Medical societies dismiss claims of unsafe radioactive thyroid treatment

Recent research has suggested that radioactive iodine therapy may result in unsafe levels of radioactivity. Despite controversial claims, various medical societies released a statement about their continued support of the Nuclear Regulatory Commission's (NRC's) current standards for treatment use, Endocrine Today reports.

Before recent meetings of the NRC, Representative Edward Markey (D-MA), chair of the Energy and Environment Subcommittee, contacted the NRC and stated that those treated with radioisotopes - such as those with thyroid cancer - have likely exposed the public to radiation. Markey cited weak NRC regulations, poor supervision of those administering radioactive iodine (I-131) treatments and the absence of clear guidance for patients.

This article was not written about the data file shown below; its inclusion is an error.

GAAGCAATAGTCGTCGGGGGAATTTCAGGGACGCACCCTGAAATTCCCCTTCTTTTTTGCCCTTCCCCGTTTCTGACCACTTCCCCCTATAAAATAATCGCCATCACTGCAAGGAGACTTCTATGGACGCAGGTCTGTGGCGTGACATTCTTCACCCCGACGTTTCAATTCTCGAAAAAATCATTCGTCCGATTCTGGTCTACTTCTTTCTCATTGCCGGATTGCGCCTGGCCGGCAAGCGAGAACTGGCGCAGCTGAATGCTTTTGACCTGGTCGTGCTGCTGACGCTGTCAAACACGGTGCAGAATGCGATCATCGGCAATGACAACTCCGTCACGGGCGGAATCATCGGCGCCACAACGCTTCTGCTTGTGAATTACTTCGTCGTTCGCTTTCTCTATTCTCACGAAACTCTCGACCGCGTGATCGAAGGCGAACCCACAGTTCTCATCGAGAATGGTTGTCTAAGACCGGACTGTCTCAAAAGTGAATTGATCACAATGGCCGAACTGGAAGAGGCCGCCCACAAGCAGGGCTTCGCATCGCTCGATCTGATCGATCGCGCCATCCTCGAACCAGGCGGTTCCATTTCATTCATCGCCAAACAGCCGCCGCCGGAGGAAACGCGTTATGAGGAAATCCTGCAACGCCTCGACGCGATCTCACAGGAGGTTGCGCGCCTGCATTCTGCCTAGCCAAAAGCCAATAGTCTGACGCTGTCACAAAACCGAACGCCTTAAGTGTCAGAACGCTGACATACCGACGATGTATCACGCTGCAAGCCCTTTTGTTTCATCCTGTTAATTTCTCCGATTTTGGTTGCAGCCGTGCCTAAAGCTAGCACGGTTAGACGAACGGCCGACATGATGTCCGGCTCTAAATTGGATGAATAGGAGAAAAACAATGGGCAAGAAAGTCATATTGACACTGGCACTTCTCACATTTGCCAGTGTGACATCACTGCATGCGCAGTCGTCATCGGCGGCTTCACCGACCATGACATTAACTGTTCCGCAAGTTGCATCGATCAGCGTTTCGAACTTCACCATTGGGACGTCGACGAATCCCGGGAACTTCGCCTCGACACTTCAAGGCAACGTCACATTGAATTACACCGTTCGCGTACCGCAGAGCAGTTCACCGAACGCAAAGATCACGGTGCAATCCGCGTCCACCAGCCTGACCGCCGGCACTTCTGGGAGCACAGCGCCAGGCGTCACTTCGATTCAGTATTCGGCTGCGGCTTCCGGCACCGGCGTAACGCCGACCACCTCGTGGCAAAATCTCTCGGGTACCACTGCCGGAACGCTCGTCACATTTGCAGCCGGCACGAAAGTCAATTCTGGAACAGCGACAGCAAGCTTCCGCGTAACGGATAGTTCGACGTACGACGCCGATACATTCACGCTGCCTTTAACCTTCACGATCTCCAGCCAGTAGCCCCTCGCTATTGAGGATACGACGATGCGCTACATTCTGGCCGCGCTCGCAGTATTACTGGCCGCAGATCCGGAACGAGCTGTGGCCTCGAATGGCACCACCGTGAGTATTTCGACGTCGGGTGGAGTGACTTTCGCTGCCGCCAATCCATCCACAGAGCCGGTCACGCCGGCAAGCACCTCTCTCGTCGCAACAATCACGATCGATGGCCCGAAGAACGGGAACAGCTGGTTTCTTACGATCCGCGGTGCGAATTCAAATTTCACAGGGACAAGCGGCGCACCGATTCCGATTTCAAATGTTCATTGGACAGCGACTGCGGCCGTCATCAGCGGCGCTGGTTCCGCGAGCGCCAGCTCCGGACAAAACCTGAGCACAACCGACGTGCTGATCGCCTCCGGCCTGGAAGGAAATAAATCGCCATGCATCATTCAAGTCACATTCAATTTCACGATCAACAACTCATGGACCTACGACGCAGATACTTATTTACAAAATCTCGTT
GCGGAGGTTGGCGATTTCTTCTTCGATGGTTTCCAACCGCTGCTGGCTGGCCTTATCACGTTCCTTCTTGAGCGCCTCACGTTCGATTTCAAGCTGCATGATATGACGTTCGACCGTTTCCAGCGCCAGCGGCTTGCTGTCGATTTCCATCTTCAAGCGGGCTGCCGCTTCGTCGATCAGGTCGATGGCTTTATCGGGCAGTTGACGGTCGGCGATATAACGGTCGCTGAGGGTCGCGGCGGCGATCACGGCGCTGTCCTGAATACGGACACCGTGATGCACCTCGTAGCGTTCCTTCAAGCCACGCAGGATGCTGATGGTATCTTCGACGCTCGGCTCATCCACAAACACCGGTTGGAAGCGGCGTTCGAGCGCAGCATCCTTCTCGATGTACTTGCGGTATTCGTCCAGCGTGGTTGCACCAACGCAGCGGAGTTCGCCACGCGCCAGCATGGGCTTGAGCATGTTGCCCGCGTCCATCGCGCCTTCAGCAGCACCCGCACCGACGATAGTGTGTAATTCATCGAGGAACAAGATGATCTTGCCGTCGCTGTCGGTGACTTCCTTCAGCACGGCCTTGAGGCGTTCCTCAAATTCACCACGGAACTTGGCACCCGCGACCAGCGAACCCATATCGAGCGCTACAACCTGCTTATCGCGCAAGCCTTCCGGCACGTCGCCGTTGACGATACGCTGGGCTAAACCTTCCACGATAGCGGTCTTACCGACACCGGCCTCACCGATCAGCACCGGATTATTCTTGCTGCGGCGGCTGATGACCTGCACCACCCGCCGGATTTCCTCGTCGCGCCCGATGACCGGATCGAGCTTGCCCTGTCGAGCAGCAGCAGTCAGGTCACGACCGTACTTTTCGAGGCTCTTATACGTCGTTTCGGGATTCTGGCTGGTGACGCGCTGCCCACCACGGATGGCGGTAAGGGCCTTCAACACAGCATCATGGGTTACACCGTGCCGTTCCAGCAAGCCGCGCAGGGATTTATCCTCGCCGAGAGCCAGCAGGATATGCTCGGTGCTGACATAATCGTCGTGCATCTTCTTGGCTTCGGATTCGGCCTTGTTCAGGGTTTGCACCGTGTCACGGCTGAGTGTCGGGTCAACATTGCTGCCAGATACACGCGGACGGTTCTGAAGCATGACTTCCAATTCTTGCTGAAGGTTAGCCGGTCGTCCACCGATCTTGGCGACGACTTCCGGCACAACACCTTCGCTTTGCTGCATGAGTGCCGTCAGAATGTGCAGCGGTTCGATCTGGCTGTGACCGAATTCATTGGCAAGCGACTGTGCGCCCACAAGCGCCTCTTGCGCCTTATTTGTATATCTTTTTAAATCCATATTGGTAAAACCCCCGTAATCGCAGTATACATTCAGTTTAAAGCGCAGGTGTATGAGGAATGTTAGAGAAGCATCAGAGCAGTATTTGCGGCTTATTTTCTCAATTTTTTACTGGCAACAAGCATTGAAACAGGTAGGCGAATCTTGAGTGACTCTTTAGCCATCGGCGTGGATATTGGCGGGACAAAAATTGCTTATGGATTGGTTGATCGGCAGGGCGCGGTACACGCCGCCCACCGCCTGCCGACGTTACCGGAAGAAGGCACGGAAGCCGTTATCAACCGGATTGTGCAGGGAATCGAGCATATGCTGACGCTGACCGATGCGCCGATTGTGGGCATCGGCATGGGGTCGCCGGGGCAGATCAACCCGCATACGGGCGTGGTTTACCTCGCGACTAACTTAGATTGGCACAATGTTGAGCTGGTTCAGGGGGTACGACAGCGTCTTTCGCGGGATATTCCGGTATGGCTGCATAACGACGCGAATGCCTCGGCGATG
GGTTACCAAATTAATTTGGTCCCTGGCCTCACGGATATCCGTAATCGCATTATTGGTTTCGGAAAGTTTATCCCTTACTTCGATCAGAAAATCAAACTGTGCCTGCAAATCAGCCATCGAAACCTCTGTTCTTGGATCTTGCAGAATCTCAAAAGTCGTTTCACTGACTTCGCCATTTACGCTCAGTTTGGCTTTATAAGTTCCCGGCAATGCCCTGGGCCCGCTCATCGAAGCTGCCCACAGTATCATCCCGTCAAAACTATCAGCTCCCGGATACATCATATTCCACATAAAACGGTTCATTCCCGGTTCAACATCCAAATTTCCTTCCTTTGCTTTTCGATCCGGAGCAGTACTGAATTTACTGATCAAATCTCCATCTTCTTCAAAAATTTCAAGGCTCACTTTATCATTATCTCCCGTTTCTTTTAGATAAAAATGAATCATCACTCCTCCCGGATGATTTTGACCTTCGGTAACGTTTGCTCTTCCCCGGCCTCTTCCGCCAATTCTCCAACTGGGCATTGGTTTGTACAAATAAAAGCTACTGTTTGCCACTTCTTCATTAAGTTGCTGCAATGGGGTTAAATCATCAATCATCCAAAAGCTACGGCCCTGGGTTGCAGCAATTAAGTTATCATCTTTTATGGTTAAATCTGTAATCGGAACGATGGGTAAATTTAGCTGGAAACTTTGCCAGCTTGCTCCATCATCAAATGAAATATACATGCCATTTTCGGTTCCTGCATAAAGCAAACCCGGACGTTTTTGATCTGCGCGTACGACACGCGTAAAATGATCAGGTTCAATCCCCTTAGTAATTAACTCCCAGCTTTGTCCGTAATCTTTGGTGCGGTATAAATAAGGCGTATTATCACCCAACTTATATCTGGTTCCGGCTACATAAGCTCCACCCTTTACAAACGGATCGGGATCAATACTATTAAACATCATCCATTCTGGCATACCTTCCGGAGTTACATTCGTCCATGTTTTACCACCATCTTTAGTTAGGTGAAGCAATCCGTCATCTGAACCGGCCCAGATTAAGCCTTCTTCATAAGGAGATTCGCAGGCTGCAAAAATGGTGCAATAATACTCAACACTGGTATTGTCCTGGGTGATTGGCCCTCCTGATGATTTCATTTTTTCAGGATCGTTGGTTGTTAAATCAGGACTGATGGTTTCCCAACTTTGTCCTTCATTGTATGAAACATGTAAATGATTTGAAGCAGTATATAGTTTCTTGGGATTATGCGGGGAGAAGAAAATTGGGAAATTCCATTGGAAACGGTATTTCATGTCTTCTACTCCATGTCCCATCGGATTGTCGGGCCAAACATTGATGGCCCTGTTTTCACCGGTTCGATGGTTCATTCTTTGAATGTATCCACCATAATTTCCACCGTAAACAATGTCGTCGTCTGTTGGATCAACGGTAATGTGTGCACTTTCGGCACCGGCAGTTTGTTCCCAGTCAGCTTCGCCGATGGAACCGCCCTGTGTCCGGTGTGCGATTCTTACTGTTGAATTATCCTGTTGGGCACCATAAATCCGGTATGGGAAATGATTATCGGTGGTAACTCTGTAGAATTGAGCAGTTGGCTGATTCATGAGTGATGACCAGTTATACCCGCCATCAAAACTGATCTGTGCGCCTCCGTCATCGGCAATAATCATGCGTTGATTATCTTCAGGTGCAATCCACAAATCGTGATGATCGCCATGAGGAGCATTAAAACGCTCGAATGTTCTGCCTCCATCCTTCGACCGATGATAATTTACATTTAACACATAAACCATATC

The American Thyroid Association, Endocrine Society, Society of Nuclear Medicine and American Association of Clinical Endocrinologists argue that scientific evidence backing the safety of I-131 is strong and that the treatment is safe for patients, their families and the public when radiation instructions are followed properly.

Thyroid cancer is the fastest-growing cancer in the U.S., according to the American Cancer Society.

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